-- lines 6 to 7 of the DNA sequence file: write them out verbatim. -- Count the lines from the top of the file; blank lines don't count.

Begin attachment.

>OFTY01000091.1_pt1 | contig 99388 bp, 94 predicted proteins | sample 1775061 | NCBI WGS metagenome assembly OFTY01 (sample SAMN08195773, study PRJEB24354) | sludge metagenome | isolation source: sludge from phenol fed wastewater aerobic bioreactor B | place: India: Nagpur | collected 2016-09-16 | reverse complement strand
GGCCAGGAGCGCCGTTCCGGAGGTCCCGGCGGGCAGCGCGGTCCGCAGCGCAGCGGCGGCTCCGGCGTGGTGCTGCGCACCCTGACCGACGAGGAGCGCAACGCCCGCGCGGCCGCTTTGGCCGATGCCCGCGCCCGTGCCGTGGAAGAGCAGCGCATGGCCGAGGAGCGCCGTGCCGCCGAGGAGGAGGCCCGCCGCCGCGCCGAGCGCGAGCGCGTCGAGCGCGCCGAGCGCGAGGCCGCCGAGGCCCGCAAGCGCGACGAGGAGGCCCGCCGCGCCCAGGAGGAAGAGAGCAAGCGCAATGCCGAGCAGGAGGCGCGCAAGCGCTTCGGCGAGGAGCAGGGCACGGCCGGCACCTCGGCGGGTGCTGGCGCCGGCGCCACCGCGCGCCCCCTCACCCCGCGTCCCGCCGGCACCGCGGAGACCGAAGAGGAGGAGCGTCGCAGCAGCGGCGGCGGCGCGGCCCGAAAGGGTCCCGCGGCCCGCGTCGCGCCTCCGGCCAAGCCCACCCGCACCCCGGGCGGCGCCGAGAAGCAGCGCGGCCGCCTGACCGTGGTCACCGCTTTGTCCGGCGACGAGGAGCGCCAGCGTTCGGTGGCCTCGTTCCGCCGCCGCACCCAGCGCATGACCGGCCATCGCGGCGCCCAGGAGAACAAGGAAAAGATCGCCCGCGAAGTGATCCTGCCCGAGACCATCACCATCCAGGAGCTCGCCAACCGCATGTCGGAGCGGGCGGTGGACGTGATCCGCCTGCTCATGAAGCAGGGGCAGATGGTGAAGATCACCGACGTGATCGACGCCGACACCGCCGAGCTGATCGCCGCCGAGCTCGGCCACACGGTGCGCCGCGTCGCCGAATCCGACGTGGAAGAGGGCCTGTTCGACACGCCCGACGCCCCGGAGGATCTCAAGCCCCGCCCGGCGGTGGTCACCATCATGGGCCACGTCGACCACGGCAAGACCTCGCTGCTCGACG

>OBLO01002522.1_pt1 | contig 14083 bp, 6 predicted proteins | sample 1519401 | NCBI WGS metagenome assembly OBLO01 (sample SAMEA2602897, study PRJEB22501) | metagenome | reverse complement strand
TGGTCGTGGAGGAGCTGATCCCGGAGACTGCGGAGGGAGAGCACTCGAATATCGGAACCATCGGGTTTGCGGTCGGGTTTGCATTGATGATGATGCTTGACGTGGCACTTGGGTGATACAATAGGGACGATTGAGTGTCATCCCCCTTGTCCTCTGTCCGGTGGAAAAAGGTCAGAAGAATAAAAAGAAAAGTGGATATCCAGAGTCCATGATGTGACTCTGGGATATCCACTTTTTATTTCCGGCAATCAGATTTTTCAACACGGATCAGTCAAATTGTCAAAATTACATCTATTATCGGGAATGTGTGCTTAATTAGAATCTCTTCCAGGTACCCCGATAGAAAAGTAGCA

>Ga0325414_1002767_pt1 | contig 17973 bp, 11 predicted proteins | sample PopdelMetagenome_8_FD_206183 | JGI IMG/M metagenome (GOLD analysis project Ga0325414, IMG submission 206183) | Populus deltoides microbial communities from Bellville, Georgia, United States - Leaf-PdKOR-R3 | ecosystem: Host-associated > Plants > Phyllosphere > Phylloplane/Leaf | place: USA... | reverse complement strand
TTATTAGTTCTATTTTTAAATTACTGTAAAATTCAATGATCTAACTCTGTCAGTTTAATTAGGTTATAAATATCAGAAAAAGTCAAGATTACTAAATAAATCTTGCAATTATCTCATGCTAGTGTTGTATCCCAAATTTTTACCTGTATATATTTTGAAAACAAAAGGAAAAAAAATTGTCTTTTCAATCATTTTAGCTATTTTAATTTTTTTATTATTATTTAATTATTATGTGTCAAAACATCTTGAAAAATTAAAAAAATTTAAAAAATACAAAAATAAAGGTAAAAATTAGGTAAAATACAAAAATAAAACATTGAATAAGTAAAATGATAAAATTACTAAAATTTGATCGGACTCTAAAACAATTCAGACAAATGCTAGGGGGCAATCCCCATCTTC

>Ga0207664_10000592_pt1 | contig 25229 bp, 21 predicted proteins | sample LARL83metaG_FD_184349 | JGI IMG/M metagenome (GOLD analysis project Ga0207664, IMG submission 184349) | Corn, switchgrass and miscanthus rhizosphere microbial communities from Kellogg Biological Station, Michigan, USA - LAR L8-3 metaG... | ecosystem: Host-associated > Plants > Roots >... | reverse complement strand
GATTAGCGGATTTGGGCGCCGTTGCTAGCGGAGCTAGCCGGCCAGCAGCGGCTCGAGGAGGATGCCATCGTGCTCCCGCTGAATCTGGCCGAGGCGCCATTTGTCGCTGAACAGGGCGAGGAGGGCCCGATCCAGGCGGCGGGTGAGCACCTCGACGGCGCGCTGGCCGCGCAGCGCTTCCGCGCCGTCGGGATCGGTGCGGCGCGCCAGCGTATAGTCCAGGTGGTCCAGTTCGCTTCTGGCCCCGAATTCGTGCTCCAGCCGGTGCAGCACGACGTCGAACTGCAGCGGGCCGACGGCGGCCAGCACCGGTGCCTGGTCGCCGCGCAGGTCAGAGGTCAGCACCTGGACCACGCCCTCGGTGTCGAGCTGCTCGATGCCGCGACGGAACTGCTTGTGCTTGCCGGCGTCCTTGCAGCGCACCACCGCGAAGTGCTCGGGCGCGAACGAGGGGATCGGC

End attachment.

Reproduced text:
TTATTAGTTCTATTTTTAAATTACTGTAAAATTCAATGATCTAACTCTGTCAGTTTAATTAGGTTATAAATATCAGAAAAAGTCAAGATTACTAAATAAATCTTGCAATTATCTCATGCTAGTGTTGTATCCCAAATTTTTACCTGTATATATTTTGAAAACAAAAGGAAAAAAAATTGTCTTTTCAATCATTTTAGCTATTTTAATTTTTTTATTATTATTTAATTATTATGTGTCAAAACATCTTGAAAAATTAAAAAAATTTAAAAAATACAAAAATAAAGGTAAAAATTAGGTAAAATACAAAAATAAAACATTGAATAAGTAAAATGATAAAATTACTAAAATTTGATCGGACTCTAAAACAATTCAGACAAATGCTAGGGGGCAATCCCCATCTTC

>Ga0207664_10000592_pt1 | contig 25229 bp, 21 predicted proteins | sample LARL83metaG_FD_184349 | JGI IMG/M metagenome (GOLD analysis project Ga0207664, IMG submission 184349) | Corn, switchgrass and miscanthus rhizosphere microbial communities from Kellogg Biological Station, Michigan, USA - LAR L8-3 metaG... | ecosystem: Host-associated > Plants > Roots >... | reverse complement strand